21.   The government is determined to restore the momentum of privatization and ensure an appropriate use of privatization proceeds. To this end, steps will be taken to preserve the market valuation of all privatized assets, and to privatize enterprises in accordance with the timetable agreed with the World Bank and adopted by parliament. The government has partially modified the privatization strategy in order to expedite the sale of selected enterprises which do not sell in the first attempt. Instead of waiting 30 days for offering for sale any enterprise that failed to sell in the first attempt, decisions will be made in a limited number of cases (identified in consultation with the World Bank) to (i) promptly offer them for sale a second time, (ii) restructure the enterprise to increase its sales prospects before offering it for sale a second time, or (iii) immediately proceed with the enterprise's liquidation. These new procedures will not be allowed to slow the pace of privatization. As in the past, all enterprises in the privatization program which are not sold after three attempts will be liquidated. The government intends to broaden the scope and frequency of reports on each privatization transaction to both parliament and the public at large. The medium term strategy for the use of privatization proceeds, which is being prepared in consultation with the IMF and the World Bank, will be approved by end-1999.

22.  The government intends to broaden the number of enterprises which remain under public ownership that are subject to financial monitoring, and the scope of the such monitoring. Preliminary cash flow outcomes for the period January-June 1999 of the 12 largest enterprises subject to monitoring have already been made public, and the number of enterprises to be monitored will be increased to at least 17 by end-September 1999. The initial cash flow reporting of the additional enterprises will start in October, 1999.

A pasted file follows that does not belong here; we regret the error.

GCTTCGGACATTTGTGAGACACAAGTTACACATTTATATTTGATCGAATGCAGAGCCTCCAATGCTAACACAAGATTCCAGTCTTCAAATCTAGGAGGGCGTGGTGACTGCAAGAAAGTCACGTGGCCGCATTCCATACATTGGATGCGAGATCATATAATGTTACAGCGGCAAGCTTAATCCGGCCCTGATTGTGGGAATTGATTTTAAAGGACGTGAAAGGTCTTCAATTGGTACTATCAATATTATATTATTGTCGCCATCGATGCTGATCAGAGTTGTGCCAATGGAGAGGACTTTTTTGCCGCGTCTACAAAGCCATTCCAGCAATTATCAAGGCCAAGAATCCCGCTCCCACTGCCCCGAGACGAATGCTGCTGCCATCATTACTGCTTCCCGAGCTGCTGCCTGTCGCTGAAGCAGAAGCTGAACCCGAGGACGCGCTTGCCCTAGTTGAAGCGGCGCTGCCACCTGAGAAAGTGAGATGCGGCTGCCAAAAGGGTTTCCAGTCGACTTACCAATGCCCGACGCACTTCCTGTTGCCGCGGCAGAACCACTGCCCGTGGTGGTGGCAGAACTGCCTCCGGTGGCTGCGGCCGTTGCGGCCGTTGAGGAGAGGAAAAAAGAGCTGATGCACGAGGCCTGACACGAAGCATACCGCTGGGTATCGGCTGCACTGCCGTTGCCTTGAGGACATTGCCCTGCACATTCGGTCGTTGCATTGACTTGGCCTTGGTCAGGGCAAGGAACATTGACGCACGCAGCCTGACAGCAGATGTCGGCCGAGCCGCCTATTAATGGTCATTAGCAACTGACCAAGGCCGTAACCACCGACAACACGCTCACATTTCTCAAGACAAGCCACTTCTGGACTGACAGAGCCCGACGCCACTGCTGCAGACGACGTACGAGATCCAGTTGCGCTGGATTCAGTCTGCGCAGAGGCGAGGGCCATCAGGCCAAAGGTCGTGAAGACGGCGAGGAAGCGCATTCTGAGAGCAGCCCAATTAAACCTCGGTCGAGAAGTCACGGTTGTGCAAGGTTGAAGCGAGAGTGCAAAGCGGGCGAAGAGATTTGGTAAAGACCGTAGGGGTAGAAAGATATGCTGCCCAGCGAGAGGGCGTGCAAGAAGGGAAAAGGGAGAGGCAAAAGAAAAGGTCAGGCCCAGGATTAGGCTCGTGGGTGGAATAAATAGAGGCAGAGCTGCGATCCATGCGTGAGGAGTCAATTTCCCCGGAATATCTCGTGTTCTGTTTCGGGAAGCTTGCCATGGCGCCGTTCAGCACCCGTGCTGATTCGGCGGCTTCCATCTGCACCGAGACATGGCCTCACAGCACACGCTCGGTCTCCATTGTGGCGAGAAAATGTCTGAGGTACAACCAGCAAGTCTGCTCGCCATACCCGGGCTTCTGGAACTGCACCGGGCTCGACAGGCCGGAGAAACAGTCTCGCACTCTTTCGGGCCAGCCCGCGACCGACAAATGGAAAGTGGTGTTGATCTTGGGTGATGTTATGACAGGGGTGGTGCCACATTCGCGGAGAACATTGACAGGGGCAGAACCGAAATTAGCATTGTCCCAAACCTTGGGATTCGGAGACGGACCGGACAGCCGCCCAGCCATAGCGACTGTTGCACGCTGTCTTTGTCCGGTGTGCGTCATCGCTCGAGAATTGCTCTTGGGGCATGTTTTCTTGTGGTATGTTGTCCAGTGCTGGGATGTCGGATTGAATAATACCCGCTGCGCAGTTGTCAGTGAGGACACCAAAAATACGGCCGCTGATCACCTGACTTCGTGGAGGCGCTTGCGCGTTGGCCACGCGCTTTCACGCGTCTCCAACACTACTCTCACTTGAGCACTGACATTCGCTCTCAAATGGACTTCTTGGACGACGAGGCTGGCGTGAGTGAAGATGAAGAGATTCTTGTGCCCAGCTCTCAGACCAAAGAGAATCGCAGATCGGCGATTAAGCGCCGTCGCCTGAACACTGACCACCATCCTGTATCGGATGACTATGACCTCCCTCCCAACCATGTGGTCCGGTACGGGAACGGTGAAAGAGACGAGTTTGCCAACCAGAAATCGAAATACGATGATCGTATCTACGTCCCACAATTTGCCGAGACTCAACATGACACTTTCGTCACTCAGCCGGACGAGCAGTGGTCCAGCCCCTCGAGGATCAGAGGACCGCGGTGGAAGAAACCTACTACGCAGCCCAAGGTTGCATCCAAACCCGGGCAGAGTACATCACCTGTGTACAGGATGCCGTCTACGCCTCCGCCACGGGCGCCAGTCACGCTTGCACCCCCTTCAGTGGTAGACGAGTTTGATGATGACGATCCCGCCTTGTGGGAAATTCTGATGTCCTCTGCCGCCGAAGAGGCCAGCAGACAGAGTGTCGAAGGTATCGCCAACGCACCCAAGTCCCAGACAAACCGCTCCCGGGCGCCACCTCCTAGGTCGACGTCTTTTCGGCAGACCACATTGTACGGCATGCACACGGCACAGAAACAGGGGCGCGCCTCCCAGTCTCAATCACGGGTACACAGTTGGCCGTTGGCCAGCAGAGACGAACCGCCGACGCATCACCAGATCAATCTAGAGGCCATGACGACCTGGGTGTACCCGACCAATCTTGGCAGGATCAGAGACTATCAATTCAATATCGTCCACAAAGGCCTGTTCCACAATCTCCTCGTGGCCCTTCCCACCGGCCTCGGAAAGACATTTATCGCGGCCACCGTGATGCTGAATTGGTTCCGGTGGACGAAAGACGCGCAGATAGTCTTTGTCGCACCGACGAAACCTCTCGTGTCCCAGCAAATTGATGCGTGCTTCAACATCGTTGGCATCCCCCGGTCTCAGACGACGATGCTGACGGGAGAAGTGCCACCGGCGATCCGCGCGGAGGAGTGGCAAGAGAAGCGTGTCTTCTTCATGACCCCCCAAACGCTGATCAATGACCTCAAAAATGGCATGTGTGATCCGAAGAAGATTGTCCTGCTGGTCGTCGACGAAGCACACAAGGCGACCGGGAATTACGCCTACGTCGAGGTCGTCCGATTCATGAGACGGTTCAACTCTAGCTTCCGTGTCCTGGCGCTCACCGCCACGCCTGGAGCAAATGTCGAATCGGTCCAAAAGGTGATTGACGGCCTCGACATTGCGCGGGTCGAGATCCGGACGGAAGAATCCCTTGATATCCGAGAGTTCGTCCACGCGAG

23.  We believe that the policies and measures set forth above, combined with those in the original memorandum, are adequate to achieve the objectives of the program, but we will take any further measures that may be necessary for this purpose. We will remain in close consultation with the IMF. During the remainder of the program period, we will consult with the Managing Director on the adoption of any measures that may be appropriate, at our initiative or whenever the Managing Director requests a consultation. Moreover, after the period of the program and while the Republic of Armenia has outstanding financial obligations to the Fund arising from loans under the third annual arrangement, we will consult with the Fund from time to time, at our initiative or whenever the Managing Director requests consultation on the Republic of Armenia's economic and financial policies.

Table 1. Armenia: Quantitative Benchmarks and Indicative Targets, 1998-1999

Table 2. Armenia--Prior Actions

Table 3. Armenia--Structural Benchmarks for end-September 1999
Treasury management: The Ministry of Finance will adopt a strategy to reduce the number of extrabudgetary funds, including defining those which will be consolidated in the budget for the year 2000.

Banking sector: (i) The CBA will establish new banking regulations regarding (a) loan classification guidelines that include factors other than number of delinquent days and require banks to establish a more comprehensive loan loss reserve methodology; and (b) classification and appraisal guidelines to determine the overall quality of banks' investment portfolios. The government, in consultation with the CBA, will submit to parliament amendments to the Banking Law to give bank regulators the power to restrict dividend payments when banks are experiencing financial difficulties; and (ii) the external audit of the Savings Bank will be completed and the government will define a strategy to be pursued for restructuring the bank, in consultation with the staffs of the World Bank and IMF.

Social safety net: The government will (i) issue a resolution stating its commitment to develop a pension reform strategy. The resolution will include the main principles of such strategy; (ii) approve a plan for the rationalization of both collection of payroll taxes and payments of pensions to recipients; and (iii) develop and approve a three-year strategic plan for the health sector.